In general, current measurements are more difficult than voltage measurements for DPT setups. One of the main limiting factors is bandwidth. As mentioned in our April article, the frequency content of DPT signals is increasing dramatically, requiring higher and higher bandwidth measurements. Most current sensor bandwidths are typically less than what is needed for faster DPT measurements. Rogowski coils are attractive current sensors because they are cheap, relatively easy to set up and use the changing magnetic field from a conductor to measure the current. However, they do require connecting their sensor loop around the conductor to be measured. This is not feasible with some setups. Additionally, they have limited bandwidth ~30 MHz and are also not able to measure DC current. A bandwidth of several hundred MHz is important for measuring the current of faster power semiconductors.
Current shunts are another way to measure current. The current flows through a “known” precision shunt resistor, developing a measurable voltage used to subsequently calculate the current. Current shunts require breaking the current path to insert them into the circuit of interest. It is important to have a low impedance to minimize the influence of the shunt in the circuit. Some commercially available shunts specify bandwidths in the 100s of MHz. We characterized the S21 transfer function of several shunts (same model and specification) to see how consistent their bandwidth was (Figure 4).
Figure 4: S21 transfer function of coaxial shunts
The 3dB bandwidth of these shunts ranged from ~ 25 MHz to ~ 280 MHz, more than an order of magnitude variation in performance! This difference significantly impacts the waveforms captured in a DPT measurement (Figure 5). You notice more overshoot for ID with the 25 MHz shunt compared to the 280 MHz shunt, distorting the power waveform that is ultimately used to integrate e(ON). This distortion is an artifact of the shunt, not the power device. Therefore, the 25 MHz shunt ultimately results in a larger and incorrect e(ON), extracted from the distorted waveform.
We can’t discuss measurement challenges for dynamic testing without mentioning the aspect of signal skew. Because of the high frequency and sharp edge transitions in DPT waveforms, it is important to realize there are different signal paths through each oscilloscope probe out to each measurement point. These different paths impact the propagation of each signal resulting in signal skew (Figure 6). Depending on which signal (VDS or ID) is delayed, e(ON) and e(OFF)calculations could underrepresent or overrepresent the resulting switching loss.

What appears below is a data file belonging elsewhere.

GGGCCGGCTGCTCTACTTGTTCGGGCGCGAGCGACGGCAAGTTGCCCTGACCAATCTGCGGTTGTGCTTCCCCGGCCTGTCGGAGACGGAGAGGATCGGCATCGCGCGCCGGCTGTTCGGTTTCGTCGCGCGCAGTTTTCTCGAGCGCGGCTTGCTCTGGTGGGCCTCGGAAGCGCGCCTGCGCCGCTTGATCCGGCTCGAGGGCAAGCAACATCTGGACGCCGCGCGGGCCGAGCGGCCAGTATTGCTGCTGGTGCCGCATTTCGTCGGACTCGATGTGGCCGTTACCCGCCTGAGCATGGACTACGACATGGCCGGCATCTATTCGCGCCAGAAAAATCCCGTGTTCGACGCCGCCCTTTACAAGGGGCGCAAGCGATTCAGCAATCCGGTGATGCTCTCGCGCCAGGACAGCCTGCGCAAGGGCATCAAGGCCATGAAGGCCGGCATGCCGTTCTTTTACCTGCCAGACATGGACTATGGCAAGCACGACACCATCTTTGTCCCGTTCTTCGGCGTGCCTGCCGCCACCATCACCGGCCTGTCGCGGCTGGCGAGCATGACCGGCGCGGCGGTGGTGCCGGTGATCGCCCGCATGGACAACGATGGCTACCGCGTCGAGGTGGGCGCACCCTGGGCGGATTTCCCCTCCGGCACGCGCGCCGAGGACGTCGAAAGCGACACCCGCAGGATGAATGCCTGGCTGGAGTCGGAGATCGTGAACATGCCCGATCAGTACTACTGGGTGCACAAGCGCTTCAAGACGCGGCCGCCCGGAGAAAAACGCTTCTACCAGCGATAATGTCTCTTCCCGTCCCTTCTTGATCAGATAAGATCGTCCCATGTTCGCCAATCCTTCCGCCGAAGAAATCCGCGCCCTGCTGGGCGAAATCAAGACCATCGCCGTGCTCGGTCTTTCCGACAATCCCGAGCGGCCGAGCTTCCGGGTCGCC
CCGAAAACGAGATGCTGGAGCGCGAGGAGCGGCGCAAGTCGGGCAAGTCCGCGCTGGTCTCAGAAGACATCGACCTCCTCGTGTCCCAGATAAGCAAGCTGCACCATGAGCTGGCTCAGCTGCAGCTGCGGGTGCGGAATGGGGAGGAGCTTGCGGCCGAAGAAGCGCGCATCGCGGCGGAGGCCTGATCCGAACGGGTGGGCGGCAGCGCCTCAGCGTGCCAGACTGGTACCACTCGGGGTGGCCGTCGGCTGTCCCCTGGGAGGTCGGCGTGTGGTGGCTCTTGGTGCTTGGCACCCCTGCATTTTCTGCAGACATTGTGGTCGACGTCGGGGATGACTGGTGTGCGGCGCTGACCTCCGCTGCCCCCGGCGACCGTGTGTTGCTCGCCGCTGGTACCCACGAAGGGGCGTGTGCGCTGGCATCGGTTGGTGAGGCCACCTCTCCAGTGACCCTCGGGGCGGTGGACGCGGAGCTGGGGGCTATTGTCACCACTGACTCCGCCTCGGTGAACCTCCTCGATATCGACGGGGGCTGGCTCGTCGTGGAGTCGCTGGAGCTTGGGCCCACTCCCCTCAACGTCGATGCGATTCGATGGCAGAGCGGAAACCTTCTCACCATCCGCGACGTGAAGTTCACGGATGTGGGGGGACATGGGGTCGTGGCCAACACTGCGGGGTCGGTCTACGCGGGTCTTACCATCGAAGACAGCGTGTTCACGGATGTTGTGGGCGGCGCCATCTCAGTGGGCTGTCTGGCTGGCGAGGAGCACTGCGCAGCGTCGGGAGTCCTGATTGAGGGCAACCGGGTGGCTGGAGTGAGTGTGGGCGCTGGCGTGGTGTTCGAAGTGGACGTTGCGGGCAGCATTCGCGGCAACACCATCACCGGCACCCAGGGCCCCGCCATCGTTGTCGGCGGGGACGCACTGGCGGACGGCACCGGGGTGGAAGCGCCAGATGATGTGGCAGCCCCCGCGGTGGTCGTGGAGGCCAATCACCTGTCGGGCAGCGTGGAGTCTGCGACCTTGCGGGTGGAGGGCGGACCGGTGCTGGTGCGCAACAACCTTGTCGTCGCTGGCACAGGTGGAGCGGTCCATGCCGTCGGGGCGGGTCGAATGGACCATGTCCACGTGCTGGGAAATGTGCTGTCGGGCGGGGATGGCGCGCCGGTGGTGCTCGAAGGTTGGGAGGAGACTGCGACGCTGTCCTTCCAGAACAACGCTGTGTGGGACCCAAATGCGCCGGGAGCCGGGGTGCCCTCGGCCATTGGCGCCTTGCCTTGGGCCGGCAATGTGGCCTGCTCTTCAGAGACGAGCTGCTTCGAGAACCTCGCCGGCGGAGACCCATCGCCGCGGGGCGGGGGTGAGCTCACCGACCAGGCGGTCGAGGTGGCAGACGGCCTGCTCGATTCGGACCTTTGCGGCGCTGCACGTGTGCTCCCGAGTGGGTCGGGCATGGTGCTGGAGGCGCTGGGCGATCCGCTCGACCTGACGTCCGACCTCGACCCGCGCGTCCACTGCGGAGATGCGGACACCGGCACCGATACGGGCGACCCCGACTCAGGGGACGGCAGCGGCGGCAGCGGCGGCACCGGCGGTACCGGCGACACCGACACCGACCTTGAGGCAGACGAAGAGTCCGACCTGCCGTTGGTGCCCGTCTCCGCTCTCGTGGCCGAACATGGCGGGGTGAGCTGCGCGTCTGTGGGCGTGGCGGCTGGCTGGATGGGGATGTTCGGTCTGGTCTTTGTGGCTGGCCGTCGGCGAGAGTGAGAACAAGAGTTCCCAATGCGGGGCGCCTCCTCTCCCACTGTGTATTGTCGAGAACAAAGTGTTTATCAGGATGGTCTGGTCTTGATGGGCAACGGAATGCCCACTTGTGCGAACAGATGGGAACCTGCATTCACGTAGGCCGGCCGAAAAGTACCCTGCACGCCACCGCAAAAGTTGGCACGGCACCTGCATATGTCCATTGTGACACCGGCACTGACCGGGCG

Figure 5: Impact of BW on current shunt measurements
Figure 6: Time skew in oscilloscope inputs, measured on DPT fixture
The Keysight PD1500A Dynamic Power Device Analyzer/Double-Pulse Tester was developed to solve these measurement challenges. In addition to supporting the common-mode recommendations and a modular clamp circuit, we’ve developed and implemented compensation techniques to address the other issues we’ve raised. Specifically, we have a software guided routine to adjust the oscilloscope and probes to eliminate signal skew at the DPT fixture.
Additionally, we characterize each shunt resistor used in our systems in the factory by measuring the S21 transfer characteristic up to 400 MHz. We then compensate for that specific’s shunt’s characteristics, essentially flattening the frequency response and eliminating distortion from low bandwidth shunts. As in many Keysight solutions, we provide an autocalibration routine. This software guided routine uses an accurate Source Measurement Unit (SMU) with 100 nV resolution as an internal system reference.
Measurement points across the range of each oscilloscope channel/probe pair are compared to the corresponding SMU reference values. From this data, gain and offset errors are determined and compensated for in the system, providing improved accuracy and more repeatable results. Figures 7a and 7b, illustrate the possible impact on your DPT measurement results when using the compensation techniques described. We measured DPT wave-forms and extracted e(off) from a SiC MOSFET (1200V, 40A) with the same operating conditions (800V, 30A, Rg=10Ω, room temperature) with and without compensation.
Figure 7a shows the DPT waveforms and extracted results without compensation. As we might expect, the ringing in ID, and consequently the power (VDS * ID), is more exaggerated in these wave-forms, undoubtedly due to a lower bandwidth shunt. Combined with the other potential signal skew and autocalibration errors, the resultant extracted e(off) result is 218.50 μJ. Compare this to Figure 7b where we used compensation techniques. The ringing is reduced and the extracted e(off) result is 296.60 μJ. In the case of e(off) for this device, the PD1500A measurement techniques remove a 26% error caused only by incorrect measurement science!
Figure 7a: E(off) waveforms and extraction without compensation
Figure 7b: E(off) waveforms and extraction with compensation
Keysight designed the PD1500A Dynamic Power Device Analyzer as a complementary dynamic characterization solution to the B1505A/B1506A Power Device Analyzers you’ve learned to count on. We focused on providing repeatable and reliable dynamic DPT measurements for discrete Si/SiC-based power semiconductors. We are continuing our R&D investment in state-of-the-art measurement techniques for DPT solutions. Stay tuned for new solutions focused on discrete GaN and Si/SiC power modules.
To learn more about Keysight’s PD1500A Dynamic Power Device Analyzer, please visit the website and view the video demonstrating its operation. Look for future articles from Key-sight, with more discussion regarding repeatable and reliable Double-Pulse Test results.
Authors: Mike Hawes, Keysight Power Solution Consultant; Ryo Takeda, Keysight Solution Architect; Bernhard Holzinger, Keysight Technical Architect; Michael Zimmerman – Keysight R&D Engineer
This article originally appeared in Bodo's Power Systems.